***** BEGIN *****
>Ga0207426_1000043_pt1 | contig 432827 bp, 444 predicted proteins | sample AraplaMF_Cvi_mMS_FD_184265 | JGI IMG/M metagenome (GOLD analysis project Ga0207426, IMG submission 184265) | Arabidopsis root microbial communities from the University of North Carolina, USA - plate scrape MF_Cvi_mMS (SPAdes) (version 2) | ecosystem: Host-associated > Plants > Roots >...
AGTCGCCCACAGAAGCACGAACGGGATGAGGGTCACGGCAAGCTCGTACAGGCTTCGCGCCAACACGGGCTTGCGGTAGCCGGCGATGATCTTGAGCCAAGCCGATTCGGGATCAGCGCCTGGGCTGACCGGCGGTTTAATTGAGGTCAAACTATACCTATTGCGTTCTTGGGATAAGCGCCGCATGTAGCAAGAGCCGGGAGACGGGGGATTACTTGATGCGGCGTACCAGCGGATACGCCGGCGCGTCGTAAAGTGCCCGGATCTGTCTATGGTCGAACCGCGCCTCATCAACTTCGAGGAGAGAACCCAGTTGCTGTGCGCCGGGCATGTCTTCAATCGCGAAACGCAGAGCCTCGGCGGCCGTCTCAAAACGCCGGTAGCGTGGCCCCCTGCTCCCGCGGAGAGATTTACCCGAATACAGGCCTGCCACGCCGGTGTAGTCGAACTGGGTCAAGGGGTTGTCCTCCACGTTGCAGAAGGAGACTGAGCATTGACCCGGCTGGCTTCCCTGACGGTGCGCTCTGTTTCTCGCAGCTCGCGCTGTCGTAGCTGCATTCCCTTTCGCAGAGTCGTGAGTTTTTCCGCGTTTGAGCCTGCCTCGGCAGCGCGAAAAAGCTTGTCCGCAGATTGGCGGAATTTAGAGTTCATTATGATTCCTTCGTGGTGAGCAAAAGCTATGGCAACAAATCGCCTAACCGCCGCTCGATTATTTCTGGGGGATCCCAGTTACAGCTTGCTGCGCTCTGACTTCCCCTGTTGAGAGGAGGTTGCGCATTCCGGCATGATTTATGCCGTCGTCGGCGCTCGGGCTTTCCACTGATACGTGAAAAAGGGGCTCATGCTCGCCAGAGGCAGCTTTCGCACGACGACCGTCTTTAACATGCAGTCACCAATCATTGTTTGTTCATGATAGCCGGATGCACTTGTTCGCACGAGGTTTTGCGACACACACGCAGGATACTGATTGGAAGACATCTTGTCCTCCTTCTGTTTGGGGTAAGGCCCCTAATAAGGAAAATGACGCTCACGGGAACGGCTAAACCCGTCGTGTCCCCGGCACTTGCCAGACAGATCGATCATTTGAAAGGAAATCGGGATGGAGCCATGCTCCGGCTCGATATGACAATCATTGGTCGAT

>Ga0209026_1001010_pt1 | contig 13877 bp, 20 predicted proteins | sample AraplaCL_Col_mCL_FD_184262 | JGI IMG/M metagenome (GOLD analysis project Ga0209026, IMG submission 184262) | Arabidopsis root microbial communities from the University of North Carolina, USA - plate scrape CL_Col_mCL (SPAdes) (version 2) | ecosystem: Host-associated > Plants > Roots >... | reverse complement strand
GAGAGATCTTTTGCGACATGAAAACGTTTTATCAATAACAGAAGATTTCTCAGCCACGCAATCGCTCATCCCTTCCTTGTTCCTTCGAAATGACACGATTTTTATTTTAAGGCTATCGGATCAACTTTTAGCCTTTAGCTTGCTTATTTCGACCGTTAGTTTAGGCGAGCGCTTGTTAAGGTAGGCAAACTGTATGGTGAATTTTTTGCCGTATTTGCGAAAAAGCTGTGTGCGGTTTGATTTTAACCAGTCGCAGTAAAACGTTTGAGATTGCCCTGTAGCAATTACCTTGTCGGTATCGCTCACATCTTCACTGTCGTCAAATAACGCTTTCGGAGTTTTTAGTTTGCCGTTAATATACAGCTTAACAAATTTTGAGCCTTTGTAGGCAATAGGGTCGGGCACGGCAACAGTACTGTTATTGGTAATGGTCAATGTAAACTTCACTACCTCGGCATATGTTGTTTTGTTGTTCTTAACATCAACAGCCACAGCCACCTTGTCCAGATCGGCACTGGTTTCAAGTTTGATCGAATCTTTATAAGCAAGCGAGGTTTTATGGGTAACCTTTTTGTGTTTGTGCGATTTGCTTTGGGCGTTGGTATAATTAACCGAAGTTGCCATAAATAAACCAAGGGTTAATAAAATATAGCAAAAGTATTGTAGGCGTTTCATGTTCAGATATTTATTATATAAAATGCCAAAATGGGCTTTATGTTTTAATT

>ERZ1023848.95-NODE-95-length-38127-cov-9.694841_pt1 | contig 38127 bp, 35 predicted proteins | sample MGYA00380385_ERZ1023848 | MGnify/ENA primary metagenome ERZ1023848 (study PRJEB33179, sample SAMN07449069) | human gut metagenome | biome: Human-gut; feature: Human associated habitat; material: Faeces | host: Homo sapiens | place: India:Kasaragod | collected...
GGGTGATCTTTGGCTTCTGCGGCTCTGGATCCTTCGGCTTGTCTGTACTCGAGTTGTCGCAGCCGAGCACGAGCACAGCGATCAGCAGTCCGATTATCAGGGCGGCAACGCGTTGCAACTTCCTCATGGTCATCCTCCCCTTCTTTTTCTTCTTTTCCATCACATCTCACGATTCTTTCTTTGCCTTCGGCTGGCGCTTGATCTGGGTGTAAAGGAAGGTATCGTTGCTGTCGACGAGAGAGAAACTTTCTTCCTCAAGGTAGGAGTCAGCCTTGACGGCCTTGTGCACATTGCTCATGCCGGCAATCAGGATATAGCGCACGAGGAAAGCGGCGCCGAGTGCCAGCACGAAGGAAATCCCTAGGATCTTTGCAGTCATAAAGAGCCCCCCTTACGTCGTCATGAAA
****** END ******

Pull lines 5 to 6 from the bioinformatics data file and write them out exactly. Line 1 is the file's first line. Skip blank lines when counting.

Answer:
>ERZ1023848.95-NODE-95-length-38127-cov-9.694841_pt1 | contig 38127 bp, 35 predicted proteins | sample MGYA00380385_ERZ1023848 | MGnify/ENA primary metagenome ERZ1023848 (study PRJEB33179, sample SAMN07449069) | human gut metagenome | biome: Human-gut; feature: Human associated habitat; material: Faeces | host: Homo sapiens | place: India:Kasaragod | collected...
GGGTGATCTTTGGCTTCTGCGGCTCTGGATCCTTCGGCTTGTCTGTACTCGAGTTGTCGCAGCCGAGCACGAGCACAGCGATCAGCAGTCCGATTATCAGGGCGGCAACGCGTTGCAACTTCCTCATGGTCATCCTCCCCTTCTTTTTCTTCTTTTCCATCACATCTCACGATTCTTTCTTTGCCTTCGGCTGGCGCTTGATCTGGGTGTAAAGGAAGGTATCGTTGCTGTCGACGAGAGAGAAACTTTCTTCCTCAAGGTAGGAGTCAGCCTTGACGGCCTTGTGCACATTGCTCATGCCGGCAATCAGGATATAGCGCACGAGGAAAGCGGCGCCGAGTGCCAGCACGAAGGAAATCCCTAGGATCTTTGCAGTCATAAAGAGCCCCCCTTACGTCGTCATGAAA